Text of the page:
New Fiduciary Rule Sent to OMB By Department of Labor
The Department of Labor sent a new version of a proposed fiduciary rule to the Office of Management and Budget late Sept. 8 for review.
Known officially as “Conflict of Interest in Investment Advice,” it would redefine fiduciary investment advice under the Employee Retirement Income Security Act (ERISA).
According to a post on the OMB’s website, “This rulemaking would amend the regulatory definition of the term fiduciary ...to more appropriately define when persons who render investment advice for a fee to employee benefit plans and IRAs are fiduciaries within the meaning of section 3(21) of ERISA and section 4975(e)(3) of the Internal Revenue Code."
American Retirement Association (ARA) CEO Brian Graff said the proposed rule is expected to be publicly released in October.
It would consider advisor practices, plan sponsor and participant expectations, and IRA owners who receive investment advice. It would also consider “developments in the investment marketplace,” including compensation structures that could expose advisors to conflicts of interest.
Additionally, the Employee Benefits Security Administration (EBSA) will evaluate available prohibited transaction class exemptions and propose amendments or new exemptions.
"This will be the fourth major attempt by the DOL since 2010 to revamp the 1975 rule," Thomas Clark, JD, LLM, Partner and Chief Operating Officer with the Wagner Law Group, said. "There’s no question the DOL has the authority to regulate in this area. The issue is what are the outer bounds of that authority. We expect the DOL will have carefully crafted this proposed regulation, taking into account the last 13 years of trying, the myriad court decisions, and the rule-making that has been done by the SEC."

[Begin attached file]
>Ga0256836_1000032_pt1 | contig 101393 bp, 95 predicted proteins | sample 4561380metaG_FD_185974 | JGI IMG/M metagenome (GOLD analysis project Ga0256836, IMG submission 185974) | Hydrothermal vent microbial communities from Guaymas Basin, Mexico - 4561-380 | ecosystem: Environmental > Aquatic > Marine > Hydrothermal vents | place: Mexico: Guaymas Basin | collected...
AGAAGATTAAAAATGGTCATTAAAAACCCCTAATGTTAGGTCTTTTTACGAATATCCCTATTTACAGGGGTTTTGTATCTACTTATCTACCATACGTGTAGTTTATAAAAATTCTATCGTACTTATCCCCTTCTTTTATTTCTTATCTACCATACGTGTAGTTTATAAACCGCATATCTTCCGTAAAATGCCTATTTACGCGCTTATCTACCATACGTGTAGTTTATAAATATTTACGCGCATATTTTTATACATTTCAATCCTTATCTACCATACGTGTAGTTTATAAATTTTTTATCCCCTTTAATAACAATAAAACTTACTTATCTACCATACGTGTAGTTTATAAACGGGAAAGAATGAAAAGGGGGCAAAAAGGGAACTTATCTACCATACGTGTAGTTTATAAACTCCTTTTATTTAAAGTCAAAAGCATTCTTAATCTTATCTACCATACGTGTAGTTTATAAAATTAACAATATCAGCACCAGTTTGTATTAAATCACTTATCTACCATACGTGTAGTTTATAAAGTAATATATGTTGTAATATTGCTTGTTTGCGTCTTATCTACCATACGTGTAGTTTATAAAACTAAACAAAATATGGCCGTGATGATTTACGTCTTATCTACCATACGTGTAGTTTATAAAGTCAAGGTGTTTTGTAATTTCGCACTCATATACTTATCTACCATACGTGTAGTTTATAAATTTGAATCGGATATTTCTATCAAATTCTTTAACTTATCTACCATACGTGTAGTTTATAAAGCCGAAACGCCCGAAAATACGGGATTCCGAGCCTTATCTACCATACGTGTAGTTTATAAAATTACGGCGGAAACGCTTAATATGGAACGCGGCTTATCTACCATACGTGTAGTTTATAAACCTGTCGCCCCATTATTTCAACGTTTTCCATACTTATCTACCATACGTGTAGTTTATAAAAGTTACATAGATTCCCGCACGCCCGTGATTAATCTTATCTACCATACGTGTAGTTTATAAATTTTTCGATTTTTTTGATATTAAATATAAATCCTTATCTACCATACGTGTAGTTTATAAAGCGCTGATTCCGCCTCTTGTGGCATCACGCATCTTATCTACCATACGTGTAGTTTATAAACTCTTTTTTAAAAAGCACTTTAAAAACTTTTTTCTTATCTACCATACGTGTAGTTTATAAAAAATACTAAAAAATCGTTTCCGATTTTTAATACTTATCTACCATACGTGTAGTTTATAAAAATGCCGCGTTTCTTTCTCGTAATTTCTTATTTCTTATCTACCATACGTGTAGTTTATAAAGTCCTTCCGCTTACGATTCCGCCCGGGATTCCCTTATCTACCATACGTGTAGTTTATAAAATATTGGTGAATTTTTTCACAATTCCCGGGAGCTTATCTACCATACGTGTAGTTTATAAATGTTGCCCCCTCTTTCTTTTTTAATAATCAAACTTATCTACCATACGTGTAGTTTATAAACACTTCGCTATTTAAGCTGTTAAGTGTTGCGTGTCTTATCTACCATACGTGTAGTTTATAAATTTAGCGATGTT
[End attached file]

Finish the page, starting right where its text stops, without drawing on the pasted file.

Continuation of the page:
Friday’s news comes after months of speculation regarding if and when the DOL would propose a revised rule. Just last week, two top Republican lawmakers serving on the House and Senate committees with jurisdiction over ERISA called on the Department of Labor (DOL) to halt any further changes to the definition of fiduciary.
The Aug. 31 letter from Rep. Virginia Foxx (R-NC), who is chair of the House Education and the Workforce Committee, and Sen. Bill Cassidy, M.D. (R-LA), who is the ranking member of the Senate Health, Education, Labor and Pensions (HELP) Committee, urged Acting Labor Secretary Julie Su to cease any further action to amend the definition of an investment advice fiduciary.
“We write to oppose the Department of Labor’s continuing efforts to promulgate a rule on ‘Conflict of Interest in Investment Advice’ to revise the definition of fiduciary under section 3(21) of the Employee Retirement Income Security Act of 1974 (ERISA),” the lawmakers said.